Predictive factors of early graft loss in living donor liver transplantation.
ABSTRACT Living donor liver transplantation has become an alternative to reduce the lack of organ donation.
To identify factors predictive of early graft loss in the first 3 months after living donor liver transplantation.
Seventy-eight adults submitted to living donor liver transplantation were divided into group I with 62 (79.5%) patients with graft survival longer than 3 months, and group II with 16 (20.5%) patients who died and/or showed graft failure within 3 months after liver transplantation. The variables analyzed were gender, age, etiology of liver disease, Child-Pugh classification, model of end-stage liver disease (MELD score), pretransplantation serum sodium level, and graft weight-to-recipient body weight (GRBW) ratio. The GRBW ratio was categorized into < 0.8 and MELD score into >18. The chi-square test, Student t-test and uni- and multivariate analysis were used for the evaluation of risk factors for early graft loss.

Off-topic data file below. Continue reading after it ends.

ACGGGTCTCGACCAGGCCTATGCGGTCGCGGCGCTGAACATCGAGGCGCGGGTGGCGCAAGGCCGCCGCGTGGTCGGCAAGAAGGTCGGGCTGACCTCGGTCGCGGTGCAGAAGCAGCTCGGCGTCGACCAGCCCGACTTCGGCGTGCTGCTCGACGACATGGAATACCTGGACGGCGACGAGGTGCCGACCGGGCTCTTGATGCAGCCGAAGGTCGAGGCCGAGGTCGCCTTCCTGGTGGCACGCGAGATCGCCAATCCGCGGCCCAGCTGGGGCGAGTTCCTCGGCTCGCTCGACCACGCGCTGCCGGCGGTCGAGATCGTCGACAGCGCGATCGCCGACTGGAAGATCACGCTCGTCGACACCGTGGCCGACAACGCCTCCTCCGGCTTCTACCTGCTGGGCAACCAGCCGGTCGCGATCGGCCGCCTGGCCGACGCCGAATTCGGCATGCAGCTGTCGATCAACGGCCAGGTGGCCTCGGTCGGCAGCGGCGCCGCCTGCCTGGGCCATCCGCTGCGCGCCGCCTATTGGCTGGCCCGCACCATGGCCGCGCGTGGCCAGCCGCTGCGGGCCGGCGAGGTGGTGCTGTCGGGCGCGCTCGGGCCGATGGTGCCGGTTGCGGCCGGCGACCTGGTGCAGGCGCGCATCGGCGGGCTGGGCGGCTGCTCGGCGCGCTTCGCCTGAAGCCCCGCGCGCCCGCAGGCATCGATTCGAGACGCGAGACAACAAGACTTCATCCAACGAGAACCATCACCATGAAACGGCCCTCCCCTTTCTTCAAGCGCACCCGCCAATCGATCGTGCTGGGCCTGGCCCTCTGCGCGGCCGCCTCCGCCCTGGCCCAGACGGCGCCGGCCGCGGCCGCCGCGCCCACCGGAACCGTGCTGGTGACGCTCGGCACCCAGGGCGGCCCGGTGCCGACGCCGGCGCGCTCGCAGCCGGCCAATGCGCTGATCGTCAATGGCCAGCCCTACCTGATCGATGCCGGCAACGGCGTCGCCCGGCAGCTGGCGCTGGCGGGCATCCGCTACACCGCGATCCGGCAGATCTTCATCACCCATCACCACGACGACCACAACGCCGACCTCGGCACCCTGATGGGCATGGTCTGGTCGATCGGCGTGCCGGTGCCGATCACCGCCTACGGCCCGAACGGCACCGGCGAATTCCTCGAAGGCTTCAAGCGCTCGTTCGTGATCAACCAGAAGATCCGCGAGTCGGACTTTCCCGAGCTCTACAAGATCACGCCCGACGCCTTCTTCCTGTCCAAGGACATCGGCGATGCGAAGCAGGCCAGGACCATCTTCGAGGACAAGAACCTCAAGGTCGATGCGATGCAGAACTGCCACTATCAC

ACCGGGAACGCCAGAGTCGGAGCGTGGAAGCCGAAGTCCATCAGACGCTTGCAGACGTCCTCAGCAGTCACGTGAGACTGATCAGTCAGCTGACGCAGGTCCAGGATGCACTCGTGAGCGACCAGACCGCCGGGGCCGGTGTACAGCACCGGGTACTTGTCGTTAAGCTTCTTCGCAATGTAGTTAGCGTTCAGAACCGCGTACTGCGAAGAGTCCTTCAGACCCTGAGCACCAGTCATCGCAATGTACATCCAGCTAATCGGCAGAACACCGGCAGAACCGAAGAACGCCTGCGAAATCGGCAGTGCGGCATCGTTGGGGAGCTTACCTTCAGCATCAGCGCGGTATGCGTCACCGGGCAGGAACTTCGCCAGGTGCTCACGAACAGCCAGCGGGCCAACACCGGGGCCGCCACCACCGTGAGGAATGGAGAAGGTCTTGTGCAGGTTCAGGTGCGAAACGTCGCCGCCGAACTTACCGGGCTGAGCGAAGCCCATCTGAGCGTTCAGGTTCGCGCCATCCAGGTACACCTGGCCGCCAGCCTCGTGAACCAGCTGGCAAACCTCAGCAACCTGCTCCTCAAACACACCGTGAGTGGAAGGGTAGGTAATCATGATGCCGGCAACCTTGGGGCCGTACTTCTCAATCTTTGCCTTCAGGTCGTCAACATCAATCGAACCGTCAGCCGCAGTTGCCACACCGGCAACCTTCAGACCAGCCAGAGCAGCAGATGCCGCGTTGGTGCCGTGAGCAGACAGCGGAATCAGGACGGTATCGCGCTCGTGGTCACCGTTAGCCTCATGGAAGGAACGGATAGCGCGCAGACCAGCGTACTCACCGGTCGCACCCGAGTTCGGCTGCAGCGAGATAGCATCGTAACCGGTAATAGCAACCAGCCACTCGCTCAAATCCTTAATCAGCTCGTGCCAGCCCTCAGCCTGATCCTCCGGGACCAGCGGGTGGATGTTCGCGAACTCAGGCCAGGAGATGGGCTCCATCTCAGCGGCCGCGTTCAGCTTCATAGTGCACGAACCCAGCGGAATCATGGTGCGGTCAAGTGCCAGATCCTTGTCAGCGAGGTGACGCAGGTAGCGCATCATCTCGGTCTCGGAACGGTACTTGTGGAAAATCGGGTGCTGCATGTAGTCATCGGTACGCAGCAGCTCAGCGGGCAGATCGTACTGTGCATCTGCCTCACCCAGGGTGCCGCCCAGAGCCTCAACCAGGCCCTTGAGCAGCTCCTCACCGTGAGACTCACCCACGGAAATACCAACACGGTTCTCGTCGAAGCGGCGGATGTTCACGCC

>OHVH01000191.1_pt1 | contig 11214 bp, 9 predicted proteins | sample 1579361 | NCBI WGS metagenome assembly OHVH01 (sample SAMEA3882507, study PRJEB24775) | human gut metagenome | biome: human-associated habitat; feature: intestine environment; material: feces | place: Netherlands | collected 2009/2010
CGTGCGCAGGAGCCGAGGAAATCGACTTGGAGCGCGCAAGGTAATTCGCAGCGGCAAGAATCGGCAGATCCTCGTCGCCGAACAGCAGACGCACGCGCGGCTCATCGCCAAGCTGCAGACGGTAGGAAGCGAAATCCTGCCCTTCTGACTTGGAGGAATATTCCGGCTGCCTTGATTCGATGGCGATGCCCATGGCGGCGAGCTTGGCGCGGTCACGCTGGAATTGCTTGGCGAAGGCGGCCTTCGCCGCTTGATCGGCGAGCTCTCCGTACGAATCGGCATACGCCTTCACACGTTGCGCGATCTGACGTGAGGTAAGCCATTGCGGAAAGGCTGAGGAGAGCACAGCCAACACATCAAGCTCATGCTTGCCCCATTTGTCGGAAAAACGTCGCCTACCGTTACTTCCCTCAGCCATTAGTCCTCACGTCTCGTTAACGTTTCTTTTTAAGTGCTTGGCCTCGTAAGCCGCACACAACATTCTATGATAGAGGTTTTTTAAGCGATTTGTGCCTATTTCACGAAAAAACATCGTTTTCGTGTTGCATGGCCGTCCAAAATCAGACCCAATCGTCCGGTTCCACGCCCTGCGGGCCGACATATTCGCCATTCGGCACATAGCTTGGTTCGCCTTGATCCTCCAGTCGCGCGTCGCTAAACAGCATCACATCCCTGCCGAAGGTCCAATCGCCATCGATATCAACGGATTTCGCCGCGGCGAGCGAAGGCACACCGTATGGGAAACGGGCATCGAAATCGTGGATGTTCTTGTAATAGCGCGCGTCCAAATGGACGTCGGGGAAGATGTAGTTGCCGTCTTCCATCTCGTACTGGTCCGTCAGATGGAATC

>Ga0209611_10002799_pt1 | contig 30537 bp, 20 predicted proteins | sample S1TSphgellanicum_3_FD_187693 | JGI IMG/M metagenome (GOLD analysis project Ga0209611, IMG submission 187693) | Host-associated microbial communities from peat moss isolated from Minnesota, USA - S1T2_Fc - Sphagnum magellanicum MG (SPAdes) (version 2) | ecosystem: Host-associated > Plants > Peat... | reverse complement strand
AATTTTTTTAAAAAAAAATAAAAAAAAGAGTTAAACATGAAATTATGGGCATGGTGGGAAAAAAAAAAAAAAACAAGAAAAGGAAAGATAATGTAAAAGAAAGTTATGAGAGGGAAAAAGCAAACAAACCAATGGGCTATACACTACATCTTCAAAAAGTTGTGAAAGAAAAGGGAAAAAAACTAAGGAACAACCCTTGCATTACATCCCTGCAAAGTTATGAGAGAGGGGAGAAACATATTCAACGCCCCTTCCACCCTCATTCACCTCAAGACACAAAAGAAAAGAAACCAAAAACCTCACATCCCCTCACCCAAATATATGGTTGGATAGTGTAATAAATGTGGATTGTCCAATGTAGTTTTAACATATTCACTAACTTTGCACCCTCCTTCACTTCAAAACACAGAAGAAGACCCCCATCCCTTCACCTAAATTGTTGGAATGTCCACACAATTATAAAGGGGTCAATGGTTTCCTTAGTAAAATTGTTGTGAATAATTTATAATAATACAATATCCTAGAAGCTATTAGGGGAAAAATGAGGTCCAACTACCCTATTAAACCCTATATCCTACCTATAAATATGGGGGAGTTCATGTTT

MELD score <18 (P<0.001) and serum sodium level > 135 mEq/L (P = 0.03) were higher in group II than in group I. In the multivariate analysis MELD scores > 18 (P<0.001) and GRBW ratios < 0.8 (P<0.04) were significant.
MELD scores >18 and GRBW < 0.8 ratios are associated with higher probability of graft failure after living donor liver transplantation.